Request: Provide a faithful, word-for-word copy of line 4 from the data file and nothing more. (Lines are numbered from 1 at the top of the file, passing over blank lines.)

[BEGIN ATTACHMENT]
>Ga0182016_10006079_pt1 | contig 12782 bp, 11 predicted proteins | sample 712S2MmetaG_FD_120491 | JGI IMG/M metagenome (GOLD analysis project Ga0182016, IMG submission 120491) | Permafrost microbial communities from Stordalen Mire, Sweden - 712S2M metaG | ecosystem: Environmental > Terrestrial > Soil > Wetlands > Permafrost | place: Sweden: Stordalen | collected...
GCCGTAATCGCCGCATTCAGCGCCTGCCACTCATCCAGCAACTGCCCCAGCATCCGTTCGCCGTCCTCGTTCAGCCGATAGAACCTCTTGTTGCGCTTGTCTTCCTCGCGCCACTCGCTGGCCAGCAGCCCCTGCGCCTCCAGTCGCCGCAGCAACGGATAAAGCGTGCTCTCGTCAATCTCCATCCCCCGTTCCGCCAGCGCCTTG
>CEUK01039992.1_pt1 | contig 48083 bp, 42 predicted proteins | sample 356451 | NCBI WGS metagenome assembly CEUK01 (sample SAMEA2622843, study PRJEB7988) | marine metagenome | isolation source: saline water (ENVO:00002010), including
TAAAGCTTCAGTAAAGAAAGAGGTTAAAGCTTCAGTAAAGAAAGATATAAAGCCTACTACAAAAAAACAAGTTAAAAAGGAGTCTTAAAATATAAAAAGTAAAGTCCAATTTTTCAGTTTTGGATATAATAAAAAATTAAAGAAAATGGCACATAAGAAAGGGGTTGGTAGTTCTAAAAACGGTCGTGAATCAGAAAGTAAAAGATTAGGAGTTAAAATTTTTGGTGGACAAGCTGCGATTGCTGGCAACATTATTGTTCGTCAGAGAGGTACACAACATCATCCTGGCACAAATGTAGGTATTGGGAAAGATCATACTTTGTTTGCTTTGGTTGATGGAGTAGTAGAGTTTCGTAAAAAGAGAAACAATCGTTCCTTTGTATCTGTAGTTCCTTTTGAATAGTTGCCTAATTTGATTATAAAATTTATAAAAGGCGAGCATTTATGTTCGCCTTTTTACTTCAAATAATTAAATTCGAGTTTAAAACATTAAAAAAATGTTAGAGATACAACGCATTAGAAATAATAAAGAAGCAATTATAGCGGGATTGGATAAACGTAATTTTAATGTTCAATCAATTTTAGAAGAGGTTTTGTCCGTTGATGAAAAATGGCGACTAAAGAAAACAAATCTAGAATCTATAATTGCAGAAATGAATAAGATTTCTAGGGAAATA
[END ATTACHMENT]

TAAAGCTTCAGTAAAGAAAGAGGTTAAAGCTTCAGTAAAGAAAGATATAAAGCCTACTACAAAAAAACAAGTTAAAAAGGAGTCTTAAAATATAAAAAGTAAAGTCCAATTTTTCAGTTTTGGATATAATAAAAAATTAAAGAAAATGGCACATAAGAAAGGGGTTGGTAGTTCTAAAAACGGTCGTGAATCAGAAAGTAAAAGATTAGGAGTTAAAATTTTTGGTGGACAAGCTGCGATTGCTGGCAACATTATTGTTCGTCAGAGAGGTACACAACATCATCCTGGCACAAATGTAGGTATTGGGAAAGATCATACTTTGTTTGCTTTGGTTGATGGAGTAGTAGAGTTTCGTAAAAAGAGAAACAATCGTTCCTTTGTATCTGTAGTTCCTTTTGAATAGTTGCCTAATTTGATTATAAAATTTATAAAAGGCGAGCATTTATGTTCGCCTTTTTACTTCAAATAATTAAATTCGAGTTTAAAACATTAAAAAAATGTTAGAGATACAACGCATTAGAAATAATAAAGAAGCAATTATAGCGGGATTGGATAAACGTAATTTTAATGTTCAATCAATTTTAGAAGAGGTTTTGTCCGTTGATGAAAAATGGCGACTAAAGAAAACAAATCTAGAATCTATAATTGCAGAAATGAATAAGATTTCTAGGGAAATA